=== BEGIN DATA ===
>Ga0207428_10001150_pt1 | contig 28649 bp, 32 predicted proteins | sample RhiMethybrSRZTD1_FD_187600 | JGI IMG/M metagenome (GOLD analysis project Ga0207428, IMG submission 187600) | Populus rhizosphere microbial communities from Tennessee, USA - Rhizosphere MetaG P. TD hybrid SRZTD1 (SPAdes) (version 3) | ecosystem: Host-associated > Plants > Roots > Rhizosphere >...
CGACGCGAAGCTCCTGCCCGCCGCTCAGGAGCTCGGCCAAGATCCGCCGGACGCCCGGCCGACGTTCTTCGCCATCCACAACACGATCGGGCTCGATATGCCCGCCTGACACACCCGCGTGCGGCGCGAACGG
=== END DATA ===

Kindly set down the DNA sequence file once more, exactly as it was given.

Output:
>Ga0207428_10001150_pt1 | contig 28649 bp, 32 predicted proteins | sample RhiMethybrSRZTD1_FD_187600 | JGI IMG/M metagenome (GOLD analysis project Ga0207428, IMG submission 187600) | Populus rhizosphere microbial communities from Tennessee, USA - Rhizosphere MetaG P. TD hybrid SRZTD1 (SPAdes) (version 3) | ecosystem: Host-associated > Plants > Roots > Rhizosphere >...
CGACGCGAAGCTCCTGCCCGCCGCTCAGGAGCTCGGCCAAGATCCGCCGGACGCCCGGCCGACGTTCTTCGCCATCCACAACACGATCGGGCTCGATATGCCCGCCTGACACACCCGCGTGCGGCGCGAACGG